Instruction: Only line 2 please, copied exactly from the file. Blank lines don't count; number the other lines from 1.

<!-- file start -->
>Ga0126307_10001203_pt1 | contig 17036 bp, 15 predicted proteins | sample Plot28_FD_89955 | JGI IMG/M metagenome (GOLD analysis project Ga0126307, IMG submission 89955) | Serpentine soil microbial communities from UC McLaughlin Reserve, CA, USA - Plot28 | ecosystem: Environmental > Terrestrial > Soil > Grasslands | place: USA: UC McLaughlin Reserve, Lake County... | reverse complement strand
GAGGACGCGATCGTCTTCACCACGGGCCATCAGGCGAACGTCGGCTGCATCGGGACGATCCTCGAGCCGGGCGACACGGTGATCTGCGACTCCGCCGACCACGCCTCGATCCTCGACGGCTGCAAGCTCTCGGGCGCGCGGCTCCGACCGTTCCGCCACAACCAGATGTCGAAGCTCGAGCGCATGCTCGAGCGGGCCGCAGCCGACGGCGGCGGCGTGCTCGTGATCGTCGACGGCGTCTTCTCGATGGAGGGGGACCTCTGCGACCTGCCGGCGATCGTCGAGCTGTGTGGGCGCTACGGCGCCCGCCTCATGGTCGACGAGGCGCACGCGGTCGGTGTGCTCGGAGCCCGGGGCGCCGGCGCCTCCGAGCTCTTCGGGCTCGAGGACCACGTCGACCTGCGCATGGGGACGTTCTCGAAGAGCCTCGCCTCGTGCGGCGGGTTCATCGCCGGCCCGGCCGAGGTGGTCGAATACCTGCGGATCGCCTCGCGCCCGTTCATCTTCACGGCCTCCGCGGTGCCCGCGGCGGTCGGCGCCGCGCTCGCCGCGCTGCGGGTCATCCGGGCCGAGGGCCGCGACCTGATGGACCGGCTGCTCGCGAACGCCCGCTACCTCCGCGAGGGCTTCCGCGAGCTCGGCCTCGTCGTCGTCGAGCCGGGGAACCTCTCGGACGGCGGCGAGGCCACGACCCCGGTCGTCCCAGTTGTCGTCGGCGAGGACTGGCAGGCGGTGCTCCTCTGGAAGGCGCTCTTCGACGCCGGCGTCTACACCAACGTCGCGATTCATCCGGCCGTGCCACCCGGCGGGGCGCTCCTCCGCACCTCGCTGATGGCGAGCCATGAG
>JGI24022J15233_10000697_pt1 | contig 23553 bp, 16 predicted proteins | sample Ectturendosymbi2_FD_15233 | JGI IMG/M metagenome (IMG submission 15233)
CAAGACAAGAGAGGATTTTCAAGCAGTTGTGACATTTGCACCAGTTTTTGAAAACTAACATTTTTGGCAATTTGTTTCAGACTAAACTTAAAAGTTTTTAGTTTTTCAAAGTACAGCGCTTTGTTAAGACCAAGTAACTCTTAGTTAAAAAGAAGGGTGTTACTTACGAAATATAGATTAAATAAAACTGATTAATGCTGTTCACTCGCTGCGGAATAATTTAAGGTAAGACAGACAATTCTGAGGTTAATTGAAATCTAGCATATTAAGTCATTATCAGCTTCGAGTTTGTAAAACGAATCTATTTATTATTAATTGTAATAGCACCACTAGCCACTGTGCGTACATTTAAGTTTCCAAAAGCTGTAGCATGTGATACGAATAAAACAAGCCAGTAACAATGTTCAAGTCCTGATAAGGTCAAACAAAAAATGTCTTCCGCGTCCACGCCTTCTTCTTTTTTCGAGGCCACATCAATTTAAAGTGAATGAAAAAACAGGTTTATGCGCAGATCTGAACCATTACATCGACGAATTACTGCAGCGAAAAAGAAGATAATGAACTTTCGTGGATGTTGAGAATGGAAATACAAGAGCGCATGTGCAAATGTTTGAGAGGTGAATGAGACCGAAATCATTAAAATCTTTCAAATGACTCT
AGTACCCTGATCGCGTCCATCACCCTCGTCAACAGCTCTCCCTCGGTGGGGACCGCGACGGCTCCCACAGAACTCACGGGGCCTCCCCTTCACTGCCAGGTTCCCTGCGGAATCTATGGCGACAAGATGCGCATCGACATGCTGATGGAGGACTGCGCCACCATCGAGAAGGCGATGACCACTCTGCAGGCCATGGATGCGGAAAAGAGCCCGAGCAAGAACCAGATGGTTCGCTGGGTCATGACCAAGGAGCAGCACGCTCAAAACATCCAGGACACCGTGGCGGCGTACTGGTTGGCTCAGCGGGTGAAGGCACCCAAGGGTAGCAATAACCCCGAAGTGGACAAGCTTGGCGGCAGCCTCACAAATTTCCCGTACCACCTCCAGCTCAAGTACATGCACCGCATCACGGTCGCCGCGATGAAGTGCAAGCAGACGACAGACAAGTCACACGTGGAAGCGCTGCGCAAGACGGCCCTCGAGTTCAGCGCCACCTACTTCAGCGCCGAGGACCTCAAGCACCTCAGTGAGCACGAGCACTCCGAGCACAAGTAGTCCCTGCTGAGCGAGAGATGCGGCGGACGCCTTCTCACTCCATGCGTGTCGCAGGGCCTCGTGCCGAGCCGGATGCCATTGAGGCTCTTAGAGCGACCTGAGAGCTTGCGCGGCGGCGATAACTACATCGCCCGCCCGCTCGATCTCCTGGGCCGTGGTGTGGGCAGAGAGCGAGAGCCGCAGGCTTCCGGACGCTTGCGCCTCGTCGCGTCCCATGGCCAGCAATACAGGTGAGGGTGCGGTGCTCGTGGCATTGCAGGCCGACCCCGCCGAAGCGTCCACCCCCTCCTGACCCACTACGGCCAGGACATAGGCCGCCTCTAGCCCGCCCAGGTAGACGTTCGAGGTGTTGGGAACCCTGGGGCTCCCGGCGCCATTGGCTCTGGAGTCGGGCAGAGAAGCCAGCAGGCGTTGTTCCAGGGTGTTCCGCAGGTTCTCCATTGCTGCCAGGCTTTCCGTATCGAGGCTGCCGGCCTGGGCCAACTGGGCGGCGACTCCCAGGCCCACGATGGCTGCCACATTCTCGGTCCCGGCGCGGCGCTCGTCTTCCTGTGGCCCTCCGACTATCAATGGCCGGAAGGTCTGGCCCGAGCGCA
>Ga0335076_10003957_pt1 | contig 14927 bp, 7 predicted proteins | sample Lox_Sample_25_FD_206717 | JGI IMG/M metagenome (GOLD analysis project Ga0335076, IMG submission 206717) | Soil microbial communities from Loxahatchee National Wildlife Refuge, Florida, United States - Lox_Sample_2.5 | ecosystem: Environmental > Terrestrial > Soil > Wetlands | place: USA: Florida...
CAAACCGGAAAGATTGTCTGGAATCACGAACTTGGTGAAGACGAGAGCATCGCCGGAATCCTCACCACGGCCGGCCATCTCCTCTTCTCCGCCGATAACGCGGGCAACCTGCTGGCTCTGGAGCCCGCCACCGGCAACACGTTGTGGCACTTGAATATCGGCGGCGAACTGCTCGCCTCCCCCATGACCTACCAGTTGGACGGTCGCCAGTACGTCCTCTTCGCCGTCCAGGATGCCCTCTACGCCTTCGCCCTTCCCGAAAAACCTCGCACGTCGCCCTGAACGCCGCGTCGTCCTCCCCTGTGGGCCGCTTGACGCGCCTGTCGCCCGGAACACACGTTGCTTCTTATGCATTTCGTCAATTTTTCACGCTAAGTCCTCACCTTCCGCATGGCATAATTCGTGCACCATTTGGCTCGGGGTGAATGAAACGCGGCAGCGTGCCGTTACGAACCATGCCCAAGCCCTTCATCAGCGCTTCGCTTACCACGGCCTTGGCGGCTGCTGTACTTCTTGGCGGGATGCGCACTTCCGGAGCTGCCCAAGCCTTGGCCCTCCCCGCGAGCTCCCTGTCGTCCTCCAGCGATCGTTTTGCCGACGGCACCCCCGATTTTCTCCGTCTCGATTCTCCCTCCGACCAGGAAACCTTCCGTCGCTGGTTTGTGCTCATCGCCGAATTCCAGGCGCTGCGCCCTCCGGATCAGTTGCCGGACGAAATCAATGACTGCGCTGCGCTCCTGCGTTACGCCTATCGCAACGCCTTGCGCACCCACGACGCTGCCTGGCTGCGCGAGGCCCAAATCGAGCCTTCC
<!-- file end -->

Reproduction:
GAGGACGCGATCGTCTTCACCACGGGCCATCAGGCGAACGTCGGCTGCATCGGGACGATCCTCGAGCCGGGCGACACGGTGATCTGCGACTCCGCCGACCACGCCTCGATCCTCGACGGCTGCAAGCTCTCGGGCGCGCGGCTCCGACCGTTCCGCCACAACCAGATGTCGAAGCTCGAGCGCATGCTCGAGCGGGCCGCAGCCGACGGCGGCGGCGTGCTCGTGATCGTCGACGGCGTCTTCTCGATGGAGGGGGACCTCTGCGACCTGCCGGCGATCGTCGAGCTGTGTGGGCGCTACGGCGCCCGCCTCATGGTCGACGAGGCGCACGCGGTCGGTGTGCTCGGAGCCCGGGGCGCCGGCGCCTCCGAGCTCTTCGGGCTCGAGGACCACGTCGACCTGCGCATGGGGACGTTCTCGAAGAGCCTCGCCTCGTGCGGCGGGTTCATCGCCGGCCCGGCCGAGGTGGTCGAATACCTGCGGATCGCCTCGCGCCCGTTCATCTTCACGGCCTCCGCGGTGCCCGCGGCGGTCGGCGCCGCGCTCGCCGCGCTGCGGGTCATCCGGGCCGAGGGCCGCGACCTGATGGACCGGCTGCTCGCGAACGCCCGCTACCTCCGCGAGGGCTTCCGCGAGCTCGGCCTCGTCGTCGTCGAGCCGGGGAACCTCTCGGACGGCGGCGAGGCCACGACCCCGGTCGTCCCAGTTGTCGTCGGCGAGGACTGGCAGGCGGTGCTCCTCTGGAAGGCGCTCTTCGACGCCGGCGTCTACACCAACGTCGCGATTCATCCGGCCGTGCCACCCGGCGGGGCGCTCCTCCGCACCTCGCTGATGGCGAGCCATGAG